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The Difference Between Sanctuaries & Roadside Zoos

We recently posted on our social accounts about the recent news of the escaped serval cat from a “sanctuary” in Ontario. We wanted to take the opportunity to discuss the importance of the language we use when talking about animal facilities - mainly what constitutes one which is a sanctuary (a true refuge for animals) and a roadside zoo (one which exploits them). It’s important we understand the difference and ask for regulations to protect exotic animals, that licence and regulate zoos, and demand news reports using appropriate language that accurately describes the situation at hand. Sanctuaries protect their animals, not exploit them. Check out the images we posted below (text & references to follow).

What is a sanctuary?

Sanctuaries are a safe refuge for animals where they can be free from exploitation. That means the animals' needs come first. What keeps them healthy and stress-free is paramount to all else.

What true sanctuaries don’t do. Aka: Red Flags

  • We’re not petting zoos. You should not be able to go into wild animal enclosures and interact freely with the animals.

  • We do no force our animals to undergo the stress of transportation for entertainment such as birthday parties.

  • We do not breed our animals. Ever. Period.

  • We do not purchase animals or take in more animals than we can reasonably care for and provide a minimum required standard of care.

Why you should avoid roadside zoos:

Ontario is the only province in all of Canada without legislation and regulations that govern exotic animals. There is zero licensing of zoos and wildlife

displays of exotic animals and minimal oversight. Inspections only occur when a complaint has been made, and even then, without legislation acts of neglect cannot be penalized. Roadside zoos have no accountability & can use animals for profit.


Let’s talk about Gizmo’s Escape.

Waddles'n' Wags Zoological Haven has multiple complaints.

  • They have been investigated by the SPCA at least 22.

  • They have been investigated by the PAWS Act (ON) at least 2..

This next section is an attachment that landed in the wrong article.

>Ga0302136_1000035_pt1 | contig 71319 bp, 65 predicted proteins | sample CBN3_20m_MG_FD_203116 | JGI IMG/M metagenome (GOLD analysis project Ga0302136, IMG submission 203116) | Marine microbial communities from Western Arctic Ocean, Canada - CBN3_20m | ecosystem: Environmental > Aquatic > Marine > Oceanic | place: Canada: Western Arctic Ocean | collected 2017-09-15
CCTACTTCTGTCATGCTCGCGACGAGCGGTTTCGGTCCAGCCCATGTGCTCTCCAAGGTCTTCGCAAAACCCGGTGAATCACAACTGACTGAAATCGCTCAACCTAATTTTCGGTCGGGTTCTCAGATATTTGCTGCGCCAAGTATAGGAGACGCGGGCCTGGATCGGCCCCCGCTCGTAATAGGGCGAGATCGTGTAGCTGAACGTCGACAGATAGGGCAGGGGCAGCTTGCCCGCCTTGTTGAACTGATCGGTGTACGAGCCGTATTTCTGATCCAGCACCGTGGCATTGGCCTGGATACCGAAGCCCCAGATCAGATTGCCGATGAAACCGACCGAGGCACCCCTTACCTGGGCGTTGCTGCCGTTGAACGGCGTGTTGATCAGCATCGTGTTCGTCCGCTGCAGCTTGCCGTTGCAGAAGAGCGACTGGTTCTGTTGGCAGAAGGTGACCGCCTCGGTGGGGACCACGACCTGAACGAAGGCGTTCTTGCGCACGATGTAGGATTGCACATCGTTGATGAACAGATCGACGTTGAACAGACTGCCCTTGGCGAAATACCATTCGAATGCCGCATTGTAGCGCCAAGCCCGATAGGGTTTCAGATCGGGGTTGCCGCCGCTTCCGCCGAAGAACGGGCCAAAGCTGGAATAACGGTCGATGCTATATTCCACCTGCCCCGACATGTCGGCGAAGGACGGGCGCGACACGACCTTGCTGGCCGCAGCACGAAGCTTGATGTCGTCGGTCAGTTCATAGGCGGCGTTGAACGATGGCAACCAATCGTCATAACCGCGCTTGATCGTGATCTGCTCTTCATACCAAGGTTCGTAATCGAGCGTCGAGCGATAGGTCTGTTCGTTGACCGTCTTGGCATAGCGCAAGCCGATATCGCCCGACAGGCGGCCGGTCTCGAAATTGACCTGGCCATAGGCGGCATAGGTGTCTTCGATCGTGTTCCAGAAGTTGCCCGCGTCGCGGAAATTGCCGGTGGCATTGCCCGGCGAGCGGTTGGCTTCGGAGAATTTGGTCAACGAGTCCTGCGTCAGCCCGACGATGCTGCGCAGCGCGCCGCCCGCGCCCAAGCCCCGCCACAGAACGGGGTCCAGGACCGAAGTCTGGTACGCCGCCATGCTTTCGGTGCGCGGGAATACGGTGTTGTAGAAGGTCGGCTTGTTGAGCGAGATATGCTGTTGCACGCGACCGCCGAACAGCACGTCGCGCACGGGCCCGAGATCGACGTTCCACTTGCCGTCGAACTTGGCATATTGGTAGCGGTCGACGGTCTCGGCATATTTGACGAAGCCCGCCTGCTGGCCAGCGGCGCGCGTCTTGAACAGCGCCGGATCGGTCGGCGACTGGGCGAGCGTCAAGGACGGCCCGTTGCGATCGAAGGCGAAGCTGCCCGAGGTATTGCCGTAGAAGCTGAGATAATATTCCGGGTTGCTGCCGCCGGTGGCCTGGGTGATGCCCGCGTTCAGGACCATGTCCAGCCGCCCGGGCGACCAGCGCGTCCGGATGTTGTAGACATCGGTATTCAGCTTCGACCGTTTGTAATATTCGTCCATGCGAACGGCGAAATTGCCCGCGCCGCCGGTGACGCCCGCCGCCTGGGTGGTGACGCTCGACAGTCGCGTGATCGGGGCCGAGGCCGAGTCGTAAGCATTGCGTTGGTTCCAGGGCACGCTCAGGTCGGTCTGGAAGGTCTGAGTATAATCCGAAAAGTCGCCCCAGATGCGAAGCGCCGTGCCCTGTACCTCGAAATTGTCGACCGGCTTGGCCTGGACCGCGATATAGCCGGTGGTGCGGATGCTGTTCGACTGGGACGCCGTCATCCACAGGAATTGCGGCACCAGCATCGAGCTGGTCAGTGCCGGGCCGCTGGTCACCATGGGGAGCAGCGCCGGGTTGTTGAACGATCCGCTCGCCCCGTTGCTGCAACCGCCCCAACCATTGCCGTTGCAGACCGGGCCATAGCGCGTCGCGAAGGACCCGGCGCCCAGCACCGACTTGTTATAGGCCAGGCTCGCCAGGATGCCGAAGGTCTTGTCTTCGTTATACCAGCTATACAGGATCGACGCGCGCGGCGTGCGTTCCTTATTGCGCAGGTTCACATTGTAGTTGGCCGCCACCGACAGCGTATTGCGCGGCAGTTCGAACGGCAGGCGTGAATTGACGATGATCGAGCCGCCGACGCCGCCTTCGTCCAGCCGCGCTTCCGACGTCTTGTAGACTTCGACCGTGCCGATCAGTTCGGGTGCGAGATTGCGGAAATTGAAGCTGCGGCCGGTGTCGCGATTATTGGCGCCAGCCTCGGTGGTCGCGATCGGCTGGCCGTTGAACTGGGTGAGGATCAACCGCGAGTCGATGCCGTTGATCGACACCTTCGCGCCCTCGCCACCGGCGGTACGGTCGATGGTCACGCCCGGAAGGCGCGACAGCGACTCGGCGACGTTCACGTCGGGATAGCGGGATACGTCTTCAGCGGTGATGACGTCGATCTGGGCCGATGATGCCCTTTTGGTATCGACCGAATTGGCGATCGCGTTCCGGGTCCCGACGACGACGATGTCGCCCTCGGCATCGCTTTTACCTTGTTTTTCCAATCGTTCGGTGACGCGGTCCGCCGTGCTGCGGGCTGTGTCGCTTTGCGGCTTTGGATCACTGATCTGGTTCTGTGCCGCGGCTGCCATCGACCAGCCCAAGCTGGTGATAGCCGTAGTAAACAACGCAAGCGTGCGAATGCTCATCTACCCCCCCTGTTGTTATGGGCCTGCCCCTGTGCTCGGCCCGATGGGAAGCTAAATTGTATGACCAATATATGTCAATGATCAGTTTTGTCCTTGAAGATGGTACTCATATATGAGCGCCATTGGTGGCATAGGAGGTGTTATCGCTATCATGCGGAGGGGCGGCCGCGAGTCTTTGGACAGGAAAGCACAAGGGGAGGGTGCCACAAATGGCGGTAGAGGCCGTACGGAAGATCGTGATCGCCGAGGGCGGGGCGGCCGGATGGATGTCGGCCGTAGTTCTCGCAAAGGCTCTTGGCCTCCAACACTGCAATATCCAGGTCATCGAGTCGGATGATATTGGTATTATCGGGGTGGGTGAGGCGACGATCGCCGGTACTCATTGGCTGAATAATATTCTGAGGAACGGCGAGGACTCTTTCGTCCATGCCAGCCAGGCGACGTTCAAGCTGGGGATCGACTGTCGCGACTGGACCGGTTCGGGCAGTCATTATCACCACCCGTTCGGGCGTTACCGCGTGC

• They have been exposed in a W5 report.

  • There are images on We Animals Media documenting their poor living conditions.

  • This is not the first time an animal has escaped their (inadequate) enclosures.

  • Animals have been removed from their ownership.

Why does it matter? Standards are important.

When any facility, regardless how they treat, use, neglect or abuse their animals can call themselves a sanctuary it creates unrealistic expectations from the uninformed public on what standards of care are okay for animals. There is an unwritten assumption that a place that calls itself a sanctuary would put the care of the animals first. More people are likely to visit roadside zoos under the guise of sanctuaries, supporting them. When you support a for-profit business (even unknowingly) that exploits animals, you are enabling the exploitation to continue.

Why we should care about the term sanctuary.

News outlets are referring to Waddles’n’ Wags as a sanctuary. This is extremely damaging. Why? It sets a dangerous precedence that the activities that go on at roadside zoos (whom are under the guise of a sanctuary) such as exploiting animals for entertainment are okay. People who don’t know better might make the choice to support a place based on the sanctuary title. Then, when places like Waddles does awful things it tarnishes the name sanctuary.

But what can I do? Take Action.

  • Ask your MPP (find them here: ola.org/en/members/current) for legislation protecting wild animals kept at roadside 200s.

  • Email Solicitor General Sylvia Jones for legislation protecting wild animals kept at roadside zoos: sylvia.jones@pc.ola.org

  • Comment on any article you see talking about the missing serval with the facts in previous posts, educating others.

  • Email the article authors requesting they replace the term sanctuary with roadside 200.

  • Share this blog with your network!

 

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